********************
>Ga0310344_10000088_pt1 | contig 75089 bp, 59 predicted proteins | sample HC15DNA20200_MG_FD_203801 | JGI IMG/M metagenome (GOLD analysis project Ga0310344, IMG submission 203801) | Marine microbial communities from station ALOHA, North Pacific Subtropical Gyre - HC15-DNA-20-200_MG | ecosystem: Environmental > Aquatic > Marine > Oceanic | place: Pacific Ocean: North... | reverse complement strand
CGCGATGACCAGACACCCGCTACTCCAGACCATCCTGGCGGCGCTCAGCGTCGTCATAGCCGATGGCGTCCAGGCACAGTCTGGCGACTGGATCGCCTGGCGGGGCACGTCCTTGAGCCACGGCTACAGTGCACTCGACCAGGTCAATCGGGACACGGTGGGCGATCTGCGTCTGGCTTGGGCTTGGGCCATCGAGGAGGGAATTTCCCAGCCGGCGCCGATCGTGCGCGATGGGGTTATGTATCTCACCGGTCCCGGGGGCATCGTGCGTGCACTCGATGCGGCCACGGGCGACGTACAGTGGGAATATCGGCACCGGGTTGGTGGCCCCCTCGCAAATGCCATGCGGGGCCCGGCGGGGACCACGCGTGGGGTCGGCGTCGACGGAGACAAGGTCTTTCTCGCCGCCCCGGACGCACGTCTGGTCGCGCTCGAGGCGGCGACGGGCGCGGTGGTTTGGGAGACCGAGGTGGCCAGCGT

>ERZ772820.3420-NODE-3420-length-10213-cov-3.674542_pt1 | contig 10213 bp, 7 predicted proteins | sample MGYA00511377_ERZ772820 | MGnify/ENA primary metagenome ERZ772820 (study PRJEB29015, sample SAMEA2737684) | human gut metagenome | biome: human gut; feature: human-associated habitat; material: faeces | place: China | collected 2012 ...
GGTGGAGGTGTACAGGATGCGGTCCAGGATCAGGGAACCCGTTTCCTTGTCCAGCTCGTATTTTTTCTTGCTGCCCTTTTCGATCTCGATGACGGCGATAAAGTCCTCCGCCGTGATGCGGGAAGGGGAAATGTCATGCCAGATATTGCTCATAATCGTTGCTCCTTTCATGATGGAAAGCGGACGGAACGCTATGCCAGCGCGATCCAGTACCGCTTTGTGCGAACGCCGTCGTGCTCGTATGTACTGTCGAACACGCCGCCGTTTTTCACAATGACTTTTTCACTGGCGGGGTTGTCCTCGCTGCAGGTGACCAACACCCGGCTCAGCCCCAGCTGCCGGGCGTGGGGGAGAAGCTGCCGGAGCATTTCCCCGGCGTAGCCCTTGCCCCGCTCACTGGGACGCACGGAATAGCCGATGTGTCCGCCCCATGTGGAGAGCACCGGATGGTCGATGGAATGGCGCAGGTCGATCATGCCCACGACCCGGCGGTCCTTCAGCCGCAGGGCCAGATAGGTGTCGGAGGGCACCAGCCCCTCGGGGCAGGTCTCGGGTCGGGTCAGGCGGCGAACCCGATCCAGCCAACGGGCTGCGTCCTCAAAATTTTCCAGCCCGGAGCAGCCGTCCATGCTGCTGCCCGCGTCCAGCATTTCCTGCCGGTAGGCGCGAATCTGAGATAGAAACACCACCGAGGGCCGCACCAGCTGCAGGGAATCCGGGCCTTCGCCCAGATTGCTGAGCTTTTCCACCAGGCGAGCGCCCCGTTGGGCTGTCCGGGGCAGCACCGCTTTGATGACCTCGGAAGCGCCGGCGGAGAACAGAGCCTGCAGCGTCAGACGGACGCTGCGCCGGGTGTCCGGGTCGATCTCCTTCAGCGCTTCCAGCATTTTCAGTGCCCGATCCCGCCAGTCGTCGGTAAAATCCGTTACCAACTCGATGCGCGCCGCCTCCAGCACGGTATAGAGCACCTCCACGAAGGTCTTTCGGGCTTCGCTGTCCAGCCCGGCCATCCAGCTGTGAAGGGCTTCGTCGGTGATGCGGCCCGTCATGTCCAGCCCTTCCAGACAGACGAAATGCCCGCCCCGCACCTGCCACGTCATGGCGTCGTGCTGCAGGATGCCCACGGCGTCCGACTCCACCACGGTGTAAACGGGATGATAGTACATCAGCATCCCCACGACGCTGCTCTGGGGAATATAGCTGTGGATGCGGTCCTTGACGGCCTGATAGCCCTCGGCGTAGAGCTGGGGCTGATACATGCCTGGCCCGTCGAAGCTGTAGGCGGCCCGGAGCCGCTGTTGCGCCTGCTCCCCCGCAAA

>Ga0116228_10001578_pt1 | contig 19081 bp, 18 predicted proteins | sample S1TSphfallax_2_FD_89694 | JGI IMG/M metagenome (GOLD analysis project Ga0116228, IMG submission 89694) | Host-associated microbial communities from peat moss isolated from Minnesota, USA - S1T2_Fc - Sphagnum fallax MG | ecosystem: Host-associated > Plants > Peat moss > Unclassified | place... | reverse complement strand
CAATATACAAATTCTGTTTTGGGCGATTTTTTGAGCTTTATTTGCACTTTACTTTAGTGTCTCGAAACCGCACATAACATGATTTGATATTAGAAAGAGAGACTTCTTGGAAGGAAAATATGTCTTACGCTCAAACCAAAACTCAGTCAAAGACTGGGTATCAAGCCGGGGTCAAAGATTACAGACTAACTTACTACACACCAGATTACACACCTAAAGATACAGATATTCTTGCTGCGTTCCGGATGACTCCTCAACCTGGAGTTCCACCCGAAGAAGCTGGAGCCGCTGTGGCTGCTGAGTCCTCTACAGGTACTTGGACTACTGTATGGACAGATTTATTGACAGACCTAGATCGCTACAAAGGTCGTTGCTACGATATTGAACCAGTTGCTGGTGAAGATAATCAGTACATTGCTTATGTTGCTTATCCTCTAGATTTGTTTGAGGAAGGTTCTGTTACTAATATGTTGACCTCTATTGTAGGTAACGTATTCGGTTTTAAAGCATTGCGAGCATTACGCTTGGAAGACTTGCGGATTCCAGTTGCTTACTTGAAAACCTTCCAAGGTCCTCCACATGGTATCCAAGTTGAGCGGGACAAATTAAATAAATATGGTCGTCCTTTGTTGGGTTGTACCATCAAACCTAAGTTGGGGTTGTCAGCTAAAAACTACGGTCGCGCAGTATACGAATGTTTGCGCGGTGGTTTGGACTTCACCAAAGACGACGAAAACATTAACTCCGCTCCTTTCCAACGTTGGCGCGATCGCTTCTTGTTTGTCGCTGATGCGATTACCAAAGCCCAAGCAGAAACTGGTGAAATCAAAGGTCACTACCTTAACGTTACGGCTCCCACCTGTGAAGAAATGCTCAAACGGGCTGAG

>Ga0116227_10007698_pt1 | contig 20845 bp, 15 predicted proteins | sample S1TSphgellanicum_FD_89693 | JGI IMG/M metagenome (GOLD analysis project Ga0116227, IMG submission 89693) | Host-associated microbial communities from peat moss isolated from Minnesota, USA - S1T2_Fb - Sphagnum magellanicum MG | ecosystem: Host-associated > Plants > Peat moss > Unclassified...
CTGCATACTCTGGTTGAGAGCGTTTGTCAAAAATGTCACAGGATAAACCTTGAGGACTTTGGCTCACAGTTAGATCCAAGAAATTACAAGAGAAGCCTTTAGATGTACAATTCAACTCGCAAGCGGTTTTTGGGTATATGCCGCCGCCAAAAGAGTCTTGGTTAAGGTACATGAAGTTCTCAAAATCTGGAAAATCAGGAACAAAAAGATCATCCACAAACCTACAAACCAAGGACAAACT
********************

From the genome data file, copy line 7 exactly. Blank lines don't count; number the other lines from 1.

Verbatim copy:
>Ga0116227_10007698_pt1 | contig 20845 bp, 15 predicted proteins | sample S1TSphgellanicum_FD_89693 | JGI IMG/M metagenome (GOLD analysis project Ga0116227, IMG submission 89693) | Host-associated microbial communities from peat moss isolated from Minnesota, USA - S1T2_Fb - Sphagnum magellanicum MG | ecosystem: Host-associated > Plants > Peat moss > Unclassified...